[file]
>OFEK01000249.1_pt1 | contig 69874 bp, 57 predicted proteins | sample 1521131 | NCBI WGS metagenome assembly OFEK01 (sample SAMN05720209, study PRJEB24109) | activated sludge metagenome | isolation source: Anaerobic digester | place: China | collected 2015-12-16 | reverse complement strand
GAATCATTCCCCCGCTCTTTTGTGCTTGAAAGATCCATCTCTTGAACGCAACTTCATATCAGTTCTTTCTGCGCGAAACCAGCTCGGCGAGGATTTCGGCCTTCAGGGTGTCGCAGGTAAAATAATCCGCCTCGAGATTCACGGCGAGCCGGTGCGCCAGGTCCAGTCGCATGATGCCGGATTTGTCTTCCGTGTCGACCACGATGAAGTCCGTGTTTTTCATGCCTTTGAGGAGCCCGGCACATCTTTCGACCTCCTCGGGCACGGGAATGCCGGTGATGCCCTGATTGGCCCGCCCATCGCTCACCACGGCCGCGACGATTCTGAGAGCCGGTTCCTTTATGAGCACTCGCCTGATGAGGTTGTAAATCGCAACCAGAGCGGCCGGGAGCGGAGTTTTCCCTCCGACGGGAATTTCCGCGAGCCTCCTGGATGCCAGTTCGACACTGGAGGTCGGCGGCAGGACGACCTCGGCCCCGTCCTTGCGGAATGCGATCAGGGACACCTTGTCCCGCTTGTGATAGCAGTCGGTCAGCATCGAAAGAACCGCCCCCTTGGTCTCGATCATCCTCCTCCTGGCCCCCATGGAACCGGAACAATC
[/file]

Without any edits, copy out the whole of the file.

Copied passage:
>OFEK01000249.1_pt1 | contig 69874 bp, 57 predicted proteins | sample 1521131 | NCBI WGS metagenome assembly OFEK01 (sample SAMN05720209, study PRJEB24109) | activated sludge metagenome | isolation source: Anaerobic digester | place: China | collected 2015-12-16 | reverse complement strand
GAATCATTCCCCCGCTCTTTTGTGCTTGAAAGATCCATCTCTTGAACGCAACTTCATATCAGTTCTTTCTGCGCGAAACCAGCTCGGCGAGGATTTCGGCCTTCAGGGTGTCGCAGGTAAAATAATCCGCCTCGAGATTCACGGCGAGCCGGTGCGCCAGGTCCAGTCGCATGATGCCGGATTTGTCTTCCGTGTCGACCACGATGAAGTCCGTGTTTTTCATGCCTTTGAGGAGCCCGGCACATCTTTCGACCTCCTCGGGCACGGGAATGCCGGTGATGCCCTGATTGGCCCGCCCATCGCTCACCACGGCCGCGACGATTCTGAGAGCCGGTTCCTTTATGAGCACTCGCCTGATGAGGTTGTAAATCGCAACCAGAGCGGCCGGGAGCGGAGTTTTCCCTCCGACGGGAATTTCCGCGAGCCTCCTGGATGCCAGTTCGACACTGGAGGTCGGCGGCAGGACGACCTCGGCCCCGTCCTTGCGGAATGCGATCAGGGACACCTTGTCCCGCTTGTGATAGCAGTCGGTCAGCATCGAAAGAACCGCCCCCTTGGTCTCGATCATCCTCCTCCTGGCCCCCATGGAACCGGAACAATC